February 7, 2011 | By Amina Khan, Los Angeles Times
Just as American Heart Month begins, a reader sent in a question on checking blood pressure at home -- which, as it turns out, is more nuanced than it looks. So what's the proper way to go about it? There are a couple of concerns when using a home monitoring device to measure blood pressure: which arm to use, and how long to wait before testing. Luckily, the Mayo Clinic and the American Heart Assn. have some guidance on the subject. There's usually a slightly measurable difference in blood pressure between your arms, according to the heart association . Your dominant arm will probably be higher.
November 1, 2012 | By Melissa Healy, Los Angeles Times, For the Booster Shots Blog
A twenty- or thirtysomething adult with blood pressure that's even a little high is risking damage to the structural integrity of his brain that may be evident by the age of 40, says a new study. The early appearance of hypertension's toll on the brain suggests that physicians should act sooner and more aggressively to control the upward creep of blood pressure in their younger patients, say the authors of the latest research, published online in the Lancet on Thursday. Neurologists at UC Davis led a study that looked at 579 third-generation participants of the famous Framingham Heart Study.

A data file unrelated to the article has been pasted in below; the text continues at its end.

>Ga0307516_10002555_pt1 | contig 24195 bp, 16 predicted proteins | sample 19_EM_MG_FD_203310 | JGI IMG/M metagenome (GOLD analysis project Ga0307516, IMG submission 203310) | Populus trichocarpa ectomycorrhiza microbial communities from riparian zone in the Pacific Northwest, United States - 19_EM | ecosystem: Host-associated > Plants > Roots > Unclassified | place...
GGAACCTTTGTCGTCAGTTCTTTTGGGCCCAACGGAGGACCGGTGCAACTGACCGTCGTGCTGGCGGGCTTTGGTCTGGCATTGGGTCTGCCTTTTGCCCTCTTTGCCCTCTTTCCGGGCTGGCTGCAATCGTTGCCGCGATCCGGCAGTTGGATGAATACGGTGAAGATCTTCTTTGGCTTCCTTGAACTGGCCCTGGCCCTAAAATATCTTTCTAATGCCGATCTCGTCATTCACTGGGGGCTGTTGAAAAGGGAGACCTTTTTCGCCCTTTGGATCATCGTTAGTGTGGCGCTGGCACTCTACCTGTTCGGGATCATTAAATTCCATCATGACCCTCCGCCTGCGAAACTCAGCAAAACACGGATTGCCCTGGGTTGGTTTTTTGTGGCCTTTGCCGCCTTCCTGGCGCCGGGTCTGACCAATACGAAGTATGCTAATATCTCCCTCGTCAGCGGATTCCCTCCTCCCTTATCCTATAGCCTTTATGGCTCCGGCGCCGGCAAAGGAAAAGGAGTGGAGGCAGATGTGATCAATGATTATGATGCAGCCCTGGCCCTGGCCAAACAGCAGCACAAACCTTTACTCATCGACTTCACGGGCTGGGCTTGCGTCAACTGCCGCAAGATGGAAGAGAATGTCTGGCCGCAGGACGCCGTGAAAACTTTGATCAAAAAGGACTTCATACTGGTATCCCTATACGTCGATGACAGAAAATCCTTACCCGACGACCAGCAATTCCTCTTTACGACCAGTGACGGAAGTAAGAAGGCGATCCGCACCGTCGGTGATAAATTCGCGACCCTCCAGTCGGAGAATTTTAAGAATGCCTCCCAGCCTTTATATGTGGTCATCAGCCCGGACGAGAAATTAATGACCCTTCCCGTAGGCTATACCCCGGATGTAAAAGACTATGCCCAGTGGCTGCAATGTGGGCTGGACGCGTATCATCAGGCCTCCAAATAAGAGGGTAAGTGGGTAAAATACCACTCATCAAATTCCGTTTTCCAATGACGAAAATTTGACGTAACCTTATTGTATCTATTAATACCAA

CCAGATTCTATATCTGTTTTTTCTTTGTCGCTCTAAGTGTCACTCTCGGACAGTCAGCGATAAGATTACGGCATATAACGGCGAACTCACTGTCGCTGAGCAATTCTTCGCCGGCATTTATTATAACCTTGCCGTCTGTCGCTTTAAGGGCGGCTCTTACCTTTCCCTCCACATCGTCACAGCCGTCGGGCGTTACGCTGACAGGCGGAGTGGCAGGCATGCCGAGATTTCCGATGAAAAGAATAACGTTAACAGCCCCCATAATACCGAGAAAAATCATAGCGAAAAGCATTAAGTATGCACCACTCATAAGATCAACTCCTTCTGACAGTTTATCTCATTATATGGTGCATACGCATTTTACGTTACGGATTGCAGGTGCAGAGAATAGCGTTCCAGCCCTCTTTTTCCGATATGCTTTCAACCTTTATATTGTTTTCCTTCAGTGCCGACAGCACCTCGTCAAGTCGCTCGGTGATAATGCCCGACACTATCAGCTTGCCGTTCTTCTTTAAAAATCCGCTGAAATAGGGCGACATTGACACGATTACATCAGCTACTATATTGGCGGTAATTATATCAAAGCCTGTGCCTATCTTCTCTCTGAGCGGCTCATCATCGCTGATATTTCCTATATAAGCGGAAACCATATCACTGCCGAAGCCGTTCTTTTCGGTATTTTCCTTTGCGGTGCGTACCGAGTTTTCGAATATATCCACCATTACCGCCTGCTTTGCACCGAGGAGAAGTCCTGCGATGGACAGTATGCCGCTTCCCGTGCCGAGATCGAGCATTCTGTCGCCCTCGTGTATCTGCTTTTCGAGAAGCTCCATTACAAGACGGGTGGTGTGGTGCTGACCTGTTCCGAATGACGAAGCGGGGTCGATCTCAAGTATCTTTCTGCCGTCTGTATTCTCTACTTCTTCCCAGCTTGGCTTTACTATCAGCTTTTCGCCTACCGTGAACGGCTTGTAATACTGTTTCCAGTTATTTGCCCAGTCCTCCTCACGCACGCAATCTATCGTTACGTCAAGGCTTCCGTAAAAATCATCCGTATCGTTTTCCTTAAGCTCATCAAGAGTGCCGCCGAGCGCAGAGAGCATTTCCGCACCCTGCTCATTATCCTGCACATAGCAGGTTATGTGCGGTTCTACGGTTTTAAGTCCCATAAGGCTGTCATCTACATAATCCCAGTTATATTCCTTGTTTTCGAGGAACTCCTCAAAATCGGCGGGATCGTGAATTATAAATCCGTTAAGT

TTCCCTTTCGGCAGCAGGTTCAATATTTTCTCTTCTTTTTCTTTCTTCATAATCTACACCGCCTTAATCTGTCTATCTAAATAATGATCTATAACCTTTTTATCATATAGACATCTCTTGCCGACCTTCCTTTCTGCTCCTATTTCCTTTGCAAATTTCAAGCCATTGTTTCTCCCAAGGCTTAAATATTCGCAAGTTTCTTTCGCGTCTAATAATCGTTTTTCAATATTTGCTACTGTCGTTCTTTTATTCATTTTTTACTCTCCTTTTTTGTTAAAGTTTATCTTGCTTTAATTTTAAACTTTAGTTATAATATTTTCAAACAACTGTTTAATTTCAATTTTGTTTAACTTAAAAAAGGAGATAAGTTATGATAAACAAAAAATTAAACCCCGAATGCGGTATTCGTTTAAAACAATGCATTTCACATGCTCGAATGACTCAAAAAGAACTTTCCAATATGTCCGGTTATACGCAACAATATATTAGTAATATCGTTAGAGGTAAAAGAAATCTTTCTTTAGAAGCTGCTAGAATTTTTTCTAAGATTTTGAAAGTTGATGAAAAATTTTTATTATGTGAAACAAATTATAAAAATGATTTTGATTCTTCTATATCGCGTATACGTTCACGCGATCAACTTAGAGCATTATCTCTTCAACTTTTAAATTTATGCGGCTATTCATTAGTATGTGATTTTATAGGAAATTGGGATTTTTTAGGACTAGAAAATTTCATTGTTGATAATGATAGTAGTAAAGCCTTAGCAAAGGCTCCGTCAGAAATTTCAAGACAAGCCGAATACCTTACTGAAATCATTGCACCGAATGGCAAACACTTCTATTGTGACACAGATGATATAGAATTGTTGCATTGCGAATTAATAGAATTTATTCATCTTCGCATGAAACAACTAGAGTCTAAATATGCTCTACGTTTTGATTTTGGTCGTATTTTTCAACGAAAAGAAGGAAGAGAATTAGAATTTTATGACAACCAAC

September 29, 2011 | By Jeannine Stein, Los Angeles Times / For the Booster Shots blog
High blood pressure that's only a little above normal might increase the risk of stroke, researchers found. The researchers analyzed data from 12 studies with a total of 518,520 participants to assess the stroke risk of slightly elevated blood pressure, also known as prehypertension. The review was released online Wednesday in the journal Neurology . Almost one-third of the U.S. population is believed to have prehypertension, defined as systolic pressure between 120 and 139 and diastolic pressure between 80 and 89. Normal blood pressure is a systolic reading of less than 120, and a diastolic measure of less than 80. In general, the studies revealed that slightly elevated blood pressure was linked with a 50% higher risk for stroke compared with people with normal blood pressure, even after controlling for variables such as obesity, diabetes, smoking and age. In the seven studies that divided slightly high blood pressure into a low range (systolic pressure between 120 and 129 and diastolic pressure between 80 and 84)